Danish furniture manufacturer Sibast began in 1908 when cabinetmaker Peder Olsen Sibast opened a woodworking atelier on Denmark’s island of Funen. The family-owned company steadily expanded throughout the first half of the 20th century. In 1943, Sibast’s children, Emma, Ole, and Helge, took the reins, and together they carried Sibast to international acclaim. According to Anna Sibast, great-granddaughter-in-law of the company’s founder, “Emma was in administration, taking care of the finances and the employees’ wellbeing. Ole played a big role in selling, for example, to Hilton Hotels and the White House, to name a few. And Helge was the driving force in the design and production side of the business.” In the postwar era, Sibast became one of Denmark’s largest producers of fine wood chairs, tables, and sideboards, celebrated for high quality craftsmanship and modernist silhouettes.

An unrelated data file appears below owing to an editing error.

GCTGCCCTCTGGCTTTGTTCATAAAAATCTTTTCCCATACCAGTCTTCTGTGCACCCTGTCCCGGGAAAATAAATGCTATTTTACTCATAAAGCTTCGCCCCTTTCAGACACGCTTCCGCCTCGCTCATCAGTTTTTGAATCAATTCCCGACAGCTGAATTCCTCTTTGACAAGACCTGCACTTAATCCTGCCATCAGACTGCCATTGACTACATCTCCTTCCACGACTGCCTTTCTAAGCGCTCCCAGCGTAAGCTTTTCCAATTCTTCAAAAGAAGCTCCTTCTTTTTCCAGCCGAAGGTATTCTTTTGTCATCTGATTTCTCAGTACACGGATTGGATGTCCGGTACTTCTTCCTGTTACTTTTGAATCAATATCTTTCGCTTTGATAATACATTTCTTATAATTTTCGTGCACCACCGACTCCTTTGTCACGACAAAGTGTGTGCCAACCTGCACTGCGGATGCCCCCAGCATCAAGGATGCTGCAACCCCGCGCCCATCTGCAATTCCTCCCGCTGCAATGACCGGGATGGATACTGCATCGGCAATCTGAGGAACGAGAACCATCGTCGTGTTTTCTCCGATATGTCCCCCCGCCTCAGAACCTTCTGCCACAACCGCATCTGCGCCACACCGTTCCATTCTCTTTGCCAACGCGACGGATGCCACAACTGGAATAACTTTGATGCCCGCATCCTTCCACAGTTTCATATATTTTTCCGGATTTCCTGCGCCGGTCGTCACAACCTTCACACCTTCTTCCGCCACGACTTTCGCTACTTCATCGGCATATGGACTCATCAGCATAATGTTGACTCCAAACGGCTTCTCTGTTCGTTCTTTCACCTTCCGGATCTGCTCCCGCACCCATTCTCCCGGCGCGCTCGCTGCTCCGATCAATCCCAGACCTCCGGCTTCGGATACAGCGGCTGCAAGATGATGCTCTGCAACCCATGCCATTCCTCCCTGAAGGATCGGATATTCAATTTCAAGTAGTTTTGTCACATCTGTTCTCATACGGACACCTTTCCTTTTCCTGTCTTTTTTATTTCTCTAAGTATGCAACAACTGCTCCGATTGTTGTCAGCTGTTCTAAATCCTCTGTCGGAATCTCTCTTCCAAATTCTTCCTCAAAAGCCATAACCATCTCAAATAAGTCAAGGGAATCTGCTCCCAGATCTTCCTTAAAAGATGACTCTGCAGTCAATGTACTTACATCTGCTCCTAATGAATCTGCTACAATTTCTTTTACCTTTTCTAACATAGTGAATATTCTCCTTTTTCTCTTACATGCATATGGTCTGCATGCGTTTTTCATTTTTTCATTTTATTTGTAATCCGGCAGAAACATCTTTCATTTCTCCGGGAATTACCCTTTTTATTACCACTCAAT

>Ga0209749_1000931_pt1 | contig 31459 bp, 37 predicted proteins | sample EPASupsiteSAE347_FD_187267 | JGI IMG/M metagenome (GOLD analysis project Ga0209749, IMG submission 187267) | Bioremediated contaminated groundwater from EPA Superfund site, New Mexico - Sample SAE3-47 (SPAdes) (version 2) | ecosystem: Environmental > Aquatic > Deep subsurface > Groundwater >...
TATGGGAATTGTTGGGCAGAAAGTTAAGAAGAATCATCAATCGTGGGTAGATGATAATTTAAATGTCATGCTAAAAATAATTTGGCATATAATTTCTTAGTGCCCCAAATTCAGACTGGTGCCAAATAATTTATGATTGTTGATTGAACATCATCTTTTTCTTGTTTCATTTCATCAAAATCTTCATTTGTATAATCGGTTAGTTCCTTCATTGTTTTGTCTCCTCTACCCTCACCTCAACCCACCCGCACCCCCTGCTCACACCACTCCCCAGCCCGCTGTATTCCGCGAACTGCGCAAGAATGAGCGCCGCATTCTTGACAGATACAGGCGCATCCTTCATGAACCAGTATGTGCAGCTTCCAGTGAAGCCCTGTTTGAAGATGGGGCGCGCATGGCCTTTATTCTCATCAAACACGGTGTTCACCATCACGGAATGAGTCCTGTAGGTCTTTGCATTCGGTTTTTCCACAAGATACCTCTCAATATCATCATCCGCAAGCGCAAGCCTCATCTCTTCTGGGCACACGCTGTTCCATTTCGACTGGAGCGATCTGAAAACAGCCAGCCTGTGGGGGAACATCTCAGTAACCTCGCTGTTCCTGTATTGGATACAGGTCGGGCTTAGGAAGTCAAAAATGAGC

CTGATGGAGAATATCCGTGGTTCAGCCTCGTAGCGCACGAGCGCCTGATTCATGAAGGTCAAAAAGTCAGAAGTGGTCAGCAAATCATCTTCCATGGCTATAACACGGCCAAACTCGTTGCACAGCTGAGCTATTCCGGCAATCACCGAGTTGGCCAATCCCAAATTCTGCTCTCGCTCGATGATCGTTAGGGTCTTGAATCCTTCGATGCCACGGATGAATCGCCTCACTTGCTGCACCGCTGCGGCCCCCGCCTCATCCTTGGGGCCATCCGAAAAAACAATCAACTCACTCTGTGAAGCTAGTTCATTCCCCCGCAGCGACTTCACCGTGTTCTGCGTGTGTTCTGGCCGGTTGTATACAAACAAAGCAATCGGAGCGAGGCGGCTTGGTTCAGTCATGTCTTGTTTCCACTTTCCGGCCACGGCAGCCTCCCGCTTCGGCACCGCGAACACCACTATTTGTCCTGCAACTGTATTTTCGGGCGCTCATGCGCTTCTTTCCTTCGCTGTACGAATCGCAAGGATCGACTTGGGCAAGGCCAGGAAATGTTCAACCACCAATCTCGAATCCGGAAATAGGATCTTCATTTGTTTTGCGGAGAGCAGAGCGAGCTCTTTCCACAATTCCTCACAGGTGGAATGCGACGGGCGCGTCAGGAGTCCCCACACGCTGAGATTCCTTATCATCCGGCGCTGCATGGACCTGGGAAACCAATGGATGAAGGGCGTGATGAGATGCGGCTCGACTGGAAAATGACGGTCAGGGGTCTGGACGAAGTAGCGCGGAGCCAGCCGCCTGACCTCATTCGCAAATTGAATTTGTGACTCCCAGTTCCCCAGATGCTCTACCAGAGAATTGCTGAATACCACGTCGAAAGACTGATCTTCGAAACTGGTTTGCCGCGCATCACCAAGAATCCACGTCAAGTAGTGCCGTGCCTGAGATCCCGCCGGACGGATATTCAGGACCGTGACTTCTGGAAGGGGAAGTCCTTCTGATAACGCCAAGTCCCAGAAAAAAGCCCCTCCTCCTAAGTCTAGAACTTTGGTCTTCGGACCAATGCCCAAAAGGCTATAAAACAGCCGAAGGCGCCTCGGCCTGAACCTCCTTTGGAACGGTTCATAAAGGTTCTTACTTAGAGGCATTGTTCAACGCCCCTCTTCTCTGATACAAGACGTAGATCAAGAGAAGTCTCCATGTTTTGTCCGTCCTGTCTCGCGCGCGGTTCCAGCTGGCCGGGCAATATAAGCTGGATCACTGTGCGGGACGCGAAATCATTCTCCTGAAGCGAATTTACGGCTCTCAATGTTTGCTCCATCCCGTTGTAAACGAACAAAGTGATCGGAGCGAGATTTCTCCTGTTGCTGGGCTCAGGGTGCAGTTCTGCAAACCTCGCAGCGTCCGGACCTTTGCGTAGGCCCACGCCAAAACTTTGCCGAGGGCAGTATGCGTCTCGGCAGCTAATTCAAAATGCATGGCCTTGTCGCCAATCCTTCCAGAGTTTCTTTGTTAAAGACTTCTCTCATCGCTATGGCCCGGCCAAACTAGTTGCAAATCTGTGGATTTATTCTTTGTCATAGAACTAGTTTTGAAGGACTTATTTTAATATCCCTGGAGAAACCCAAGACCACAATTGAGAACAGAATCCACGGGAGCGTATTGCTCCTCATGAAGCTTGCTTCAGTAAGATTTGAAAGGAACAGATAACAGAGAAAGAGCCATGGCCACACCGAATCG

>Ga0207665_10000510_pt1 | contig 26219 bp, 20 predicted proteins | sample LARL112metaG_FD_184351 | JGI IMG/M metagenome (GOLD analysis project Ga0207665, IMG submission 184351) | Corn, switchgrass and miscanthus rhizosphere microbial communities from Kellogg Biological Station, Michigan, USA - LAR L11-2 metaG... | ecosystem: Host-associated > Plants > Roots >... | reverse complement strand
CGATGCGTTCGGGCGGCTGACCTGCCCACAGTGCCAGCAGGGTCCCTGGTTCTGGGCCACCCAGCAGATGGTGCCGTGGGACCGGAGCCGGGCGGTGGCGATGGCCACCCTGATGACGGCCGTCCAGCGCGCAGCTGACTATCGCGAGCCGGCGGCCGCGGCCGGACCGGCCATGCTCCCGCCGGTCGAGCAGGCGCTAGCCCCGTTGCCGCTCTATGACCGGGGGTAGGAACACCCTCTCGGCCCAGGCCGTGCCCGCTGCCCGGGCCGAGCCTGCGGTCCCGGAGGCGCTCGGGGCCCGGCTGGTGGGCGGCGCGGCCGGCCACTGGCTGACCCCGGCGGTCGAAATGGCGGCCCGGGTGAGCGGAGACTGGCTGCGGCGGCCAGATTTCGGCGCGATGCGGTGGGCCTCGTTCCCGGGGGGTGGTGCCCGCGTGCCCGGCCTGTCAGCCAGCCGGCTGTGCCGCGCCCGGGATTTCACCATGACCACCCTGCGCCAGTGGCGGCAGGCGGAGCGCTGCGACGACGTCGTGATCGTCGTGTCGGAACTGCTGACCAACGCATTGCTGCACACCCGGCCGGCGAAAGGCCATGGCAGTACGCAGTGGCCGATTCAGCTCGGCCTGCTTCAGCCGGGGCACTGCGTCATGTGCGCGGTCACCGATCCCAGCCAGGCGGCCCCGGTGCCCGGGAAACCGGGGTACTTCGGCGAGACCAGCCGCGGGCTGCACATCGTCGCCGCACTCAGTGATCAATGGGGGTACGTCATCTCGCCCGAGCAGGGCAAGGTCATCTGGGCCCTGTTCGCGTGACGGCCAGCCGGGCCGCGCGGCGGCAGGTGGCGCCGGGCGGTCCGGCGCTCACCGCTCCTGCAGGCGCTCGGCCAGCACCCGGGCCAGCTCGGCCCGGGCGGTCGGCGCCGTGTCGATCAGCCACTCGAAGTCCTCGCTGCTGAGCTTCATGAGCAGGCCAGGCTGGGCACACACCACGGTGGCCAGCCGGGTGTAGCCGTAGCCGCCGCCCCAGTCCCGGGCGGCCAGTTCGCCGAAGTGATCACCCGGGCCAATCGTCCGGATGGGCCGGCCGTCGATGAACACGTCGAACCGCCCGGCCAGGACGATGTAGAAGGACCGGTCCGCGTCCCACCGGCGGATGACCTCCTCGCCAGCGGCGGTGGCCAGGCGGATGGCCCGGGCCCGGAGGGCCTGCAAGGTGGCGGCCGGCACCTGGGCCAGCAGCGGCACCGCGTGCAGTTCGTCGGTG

Helge Sibast apprenticed under his father and was responsible for a many of the company’s most successful designs, including No. 7 Chair and No. 8 Chair (both 1953). He also commissioned a number of top Danish designers of the day, like Grete Jalk, to develop Sibast lines. Arne Vodder, in particular, collaborated with Sibast frequently between the 1950s and ‘70s. Notably, in 1957, Vodder was awarded first prize at the X Triennale di Milano for his No. 29A Sideboard for Sibast.
The taste for Danish modern furniture waned by the 1980s, and Sibast declined. In 1984, the Sibast family sold the business—a year before Helge passed away—but wisely retained the copyright to many of its most popular designs. In 2012, the fourth Sibast generation, Ditlev and his wife Anna, revived the company, which today produces a few of the most iconic Sibast designs from the midcentury, along with a few new ones that carry on the same spirit.
* All images courtesy of Sibast Furniture.